"It will be seen that the fundamental difference between various
kinds of prayer is in the fundamentally different images of God which
lie behind them. The tragic mistake of Pharisees and pagans, of
hypocrites and heathen, is to be found in their false image of God.
Indeed, neither is really thinking of God at all, for the hypocrite
thinks only of himself while the heathen thinks of other things. What
sort of God is it who might be interested in such selfish and mindless
prayers? Is God a commodity that we can use to boost our own status, or
a computer that we can feed words into him mechanically."
Westminster Seminary Bookstore is running a great special right now. Get a case of 40 Bibles for $40. At our church, we keep a bunch of these on hand so we can give them to visitors or anyone else who might have need of a Bible. The ESV is a great translation (my preferred one, in fact) and you'll never beat the price. The special only runs while supplies last, so be sure to act now!
"The prayer for bread in this petition should be allowed to remain, first of all, a prayer for bread. At times in the church's exposition this bread has been turned into spiritual bread...It is possible to be more spiritual than God. Why would Jesus who fed his five thousand not want us to pray for the feeding of our six billion? And while Jesus says that man does not live by bread alone, he is too realistic to say that man does not live by bread at all."
“But if God knows what things we have need of, before we
ask him, where lies the advantage of prayer? If he is ready, of his own
free will, to assist us, what purpose does it serve to employ our prayers,
which interrupt the spontaneous course of his providence? The very design of
prayer furnishes an easy answer. Believers do not pray, with the view of
informing God about things unknown to him, or of exciting him to do his duty,
or of urging him as though he were reluctant. On the contrary, they pray, in
order that they may arouse themselves to seek him, that they may exercise their
faith in meditating on his promises, that they may relieve themselves from
their anxieties by pouring them into his bosom; in a word, that they may
declare that from Him alone they hope and expect, both for themselves and for
others, all good things. God himself, on the other hand, has purposed freely,
and without being asked, to bestow blessings upon us; but he promises that he
will grant them to our prayers. We must, therefore, maintain both of these
truths, that He freely anticipates our wishes, and yet that we obtain by prayer
what we ask. As to the reason why he sometimes delays long to answer us, and
sometimes even does not grant our wishes, an opportunity of considering it will
Commentary on a Harmony of the Evangelists, Matthew, Mark, and Luke, volume 1
You and I might very well come from different types of
cultural backgrounds. Your skin color may be different than mine and we might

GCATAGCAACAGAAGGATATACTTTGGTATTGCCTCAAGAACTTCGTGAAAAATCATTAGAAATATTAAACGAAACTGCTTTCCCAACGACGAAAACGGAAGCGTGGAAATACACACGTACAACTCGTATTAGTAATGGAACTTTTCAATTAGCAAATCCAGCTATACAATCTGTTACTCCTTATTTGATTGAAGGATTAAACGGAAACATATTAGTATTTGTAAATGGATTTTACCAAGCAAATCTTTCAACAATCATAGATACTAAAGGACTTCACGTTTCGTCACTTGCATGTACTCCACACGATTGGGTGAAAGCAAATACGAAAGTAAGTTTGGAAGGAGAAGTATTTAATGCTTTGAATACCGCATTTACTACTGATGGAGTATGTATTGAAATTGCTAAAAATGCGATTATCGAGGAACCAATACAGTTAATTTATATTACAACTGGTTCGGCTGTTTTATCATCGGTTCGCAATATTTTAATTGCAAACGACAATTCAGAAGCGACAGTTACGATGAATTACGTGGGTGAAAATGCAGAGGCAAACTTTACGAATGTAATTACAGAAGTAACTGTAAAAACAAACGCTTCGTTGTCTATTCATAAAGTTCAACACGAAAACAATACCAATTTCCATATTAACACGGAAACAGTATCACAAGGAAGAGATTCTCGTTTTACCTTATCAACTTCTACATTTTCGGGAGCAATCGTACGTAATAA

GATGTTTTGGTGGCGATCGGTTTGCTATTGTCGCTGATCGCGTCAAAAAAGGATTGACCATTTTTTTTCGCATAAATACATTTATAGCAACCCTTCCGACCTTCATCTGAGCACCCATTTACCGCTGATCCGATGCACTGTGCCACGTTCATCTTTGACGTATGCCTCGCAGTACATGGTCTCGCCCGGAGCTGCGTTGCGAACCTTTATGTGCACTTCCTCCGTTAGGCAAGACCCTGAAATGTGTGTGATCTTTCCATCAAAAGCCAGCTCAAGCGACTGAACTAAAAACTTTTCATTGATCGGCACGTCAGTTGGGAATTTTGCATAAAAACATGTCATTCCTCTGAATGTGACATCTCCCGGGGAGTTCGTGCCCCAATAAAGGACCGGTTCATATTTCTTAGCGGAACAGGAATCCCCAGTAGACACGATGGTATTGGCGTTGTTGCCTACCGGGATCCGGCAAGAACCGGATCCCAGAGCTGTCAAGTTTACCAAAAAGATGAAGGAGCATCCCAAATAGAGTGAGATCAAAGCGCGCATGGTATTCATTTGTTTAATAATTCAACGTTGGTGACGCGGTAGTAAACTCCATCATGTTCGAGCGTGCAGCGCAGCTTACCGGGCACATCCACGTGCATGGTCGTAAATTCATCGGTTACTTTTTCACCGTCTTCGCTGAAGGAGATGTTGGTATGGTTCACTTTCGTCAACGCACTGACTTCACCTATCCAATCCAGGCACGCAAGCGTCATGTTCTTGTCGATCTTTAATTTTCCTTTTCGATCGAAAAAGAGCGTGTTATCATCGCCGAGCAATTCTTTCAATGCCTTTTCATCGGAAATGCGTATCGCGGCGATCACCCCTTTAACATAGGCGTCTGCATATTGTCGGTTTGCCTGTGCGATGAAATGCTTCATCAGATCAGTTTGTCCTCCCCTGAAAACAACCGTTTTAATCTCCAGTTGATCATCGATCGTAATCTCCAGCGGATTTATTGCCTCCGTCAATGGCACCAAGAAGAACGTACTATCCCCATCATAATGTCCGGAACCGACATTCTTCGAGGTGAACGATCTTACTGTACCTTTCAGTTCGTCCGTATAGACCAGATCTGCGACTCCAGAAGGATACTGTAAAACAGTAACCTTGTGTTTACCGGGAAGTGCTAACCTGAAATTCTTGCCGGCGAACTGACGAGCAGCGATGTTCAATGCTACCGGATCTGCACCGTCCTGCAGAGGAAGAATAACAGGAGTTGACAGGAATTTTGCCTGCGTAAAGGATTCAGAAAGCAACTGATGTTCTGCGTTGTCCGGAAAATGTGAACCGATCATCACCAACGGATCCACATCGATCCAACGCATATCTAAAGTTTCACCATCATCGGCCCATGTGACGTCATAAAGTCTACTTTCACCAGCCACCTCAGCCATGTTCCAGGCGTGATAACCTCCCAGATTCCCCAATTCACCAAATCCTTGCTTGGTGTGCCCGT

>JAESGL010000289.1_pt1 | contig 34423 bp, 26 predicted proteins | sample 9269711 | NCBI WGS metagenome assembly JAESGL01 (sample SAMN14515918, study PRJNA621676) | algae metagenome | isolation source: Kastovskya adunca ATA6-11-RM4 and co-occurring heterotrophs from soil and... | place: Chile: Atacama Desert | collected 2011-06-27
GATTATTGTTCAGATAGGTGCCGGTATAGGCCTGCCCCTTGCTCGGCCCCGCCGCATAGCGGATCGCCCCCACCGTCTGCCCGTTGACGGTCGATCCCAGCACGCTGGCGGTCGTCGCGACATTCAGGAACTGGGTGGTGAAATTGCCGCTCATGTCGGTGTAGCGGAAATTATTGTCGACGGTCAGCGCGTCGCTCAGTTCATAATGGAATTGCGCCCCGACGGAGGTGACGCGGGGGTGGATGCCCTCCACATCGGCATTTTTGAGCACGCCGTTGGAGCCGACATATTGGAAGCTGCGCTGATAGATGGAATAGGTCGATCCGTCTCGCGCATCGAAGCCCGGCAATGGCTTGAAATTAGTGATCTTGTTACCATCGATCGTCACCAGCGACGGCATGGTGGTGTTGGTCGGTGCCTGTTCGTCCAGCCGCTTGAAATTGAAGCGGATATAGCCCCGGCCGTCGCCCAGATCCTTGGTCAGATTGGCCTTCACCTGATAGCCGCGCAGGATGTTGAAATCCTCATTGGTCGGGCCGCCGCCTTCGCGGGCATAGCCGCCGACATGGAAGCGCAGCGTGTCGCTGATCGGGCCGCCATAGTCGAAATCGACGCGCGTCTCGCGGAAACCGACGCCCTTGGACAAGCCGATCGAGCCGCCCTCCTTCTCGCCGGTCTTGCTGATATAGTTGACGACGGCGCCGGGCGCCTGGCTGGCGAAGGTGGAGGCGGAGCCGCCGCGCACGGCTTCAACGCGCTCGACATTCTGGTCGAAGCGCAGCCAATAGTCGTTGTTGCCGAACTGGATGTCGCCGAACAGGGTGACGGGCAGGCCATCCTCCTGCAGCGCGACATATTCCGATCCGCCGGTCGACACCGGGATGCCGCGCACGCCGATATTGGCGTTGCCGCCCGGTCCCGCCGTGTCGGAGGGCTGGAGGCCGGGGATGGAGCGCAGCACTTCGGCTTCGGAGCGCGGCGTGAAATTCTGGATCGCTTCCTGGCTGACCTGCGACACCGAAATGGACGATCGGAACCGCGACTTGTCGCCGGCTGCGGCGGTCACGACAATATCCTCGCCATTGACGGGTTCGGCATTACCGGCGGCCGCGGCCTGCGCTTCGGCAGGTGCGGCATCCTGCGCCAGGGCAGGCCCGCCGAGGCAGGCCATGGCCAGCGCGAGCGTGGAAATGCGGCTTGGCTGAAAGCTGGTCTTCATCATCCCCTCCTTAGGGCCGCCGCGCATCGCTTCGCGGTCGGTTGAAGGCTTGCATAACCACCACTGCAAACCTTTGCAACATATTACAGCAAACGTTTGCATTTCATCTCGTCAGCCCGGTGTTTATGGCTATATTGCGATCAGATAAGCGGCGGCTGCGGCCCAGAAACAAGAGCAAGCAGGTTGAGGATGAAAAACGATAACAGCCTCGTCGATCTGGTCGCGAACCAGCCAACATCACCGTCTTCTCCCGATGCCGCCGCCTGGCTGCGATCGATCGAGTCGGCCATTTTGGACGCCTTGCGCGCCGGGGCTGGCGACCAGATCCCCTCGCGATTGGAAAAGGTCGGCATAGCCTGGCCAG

be different genders. We might disagree on sports, art, politics, morality, religion, and
just about everything else. We might each live our lives in a totally different fashion, with completely different understandings of what’s right and wrong, even true and
I want you to know something about me though. Even though I passionately
hold to those things which I believe to be true, I am 100% committed to this fact:
No matter who you are or how you live your life, you are created in the image of God, fearfully and
wonderfully made, and worthy of my respect as such. Please forgive me when I fail to
live up to this ideal, and know that those who do not espouse such belief, do
not act in the name of Christ, no matter what they may claim.
I'd love to really get to know you, and have you know me. Where we differ, let's at least try to better understand one another. We don't need to agree in the end, but perhaps we can avoid the almost reflexive vilifying of each other that is all too common in our culture. And where we do happen to find common ground, let's commit to working together for what we agree is the common good.
No doubt, we will continue to disagree on any number of issues, ideas and areas of belief. But if such a mindset and practice as I've outlined here were to become commonplace, the world--though still far from perfect--would certainly be more pleasant. That would be nice. And I think that's something about which we can all agree.
“When I started
reading (The Descent of the Dove by Charles)
Williams, I was a sectarian, ‘related’ only to a small coterie of people who
lived and thought and prayed like me.
When I finished, I was part of a congregation centuries deep and
If it sounds good to you too, join me in checking out it out. Watch the video below and pick up your copy while they're still in stock so you don't have to wait like I did! Endorsements, a sample chapter, and study materials that go along with the book are also available here.
"We are not told—or not in any way that
satisfies our puzzled questioning—how and why there is radical evil
within God’s wonderful, beautiful, and essentially good creation. One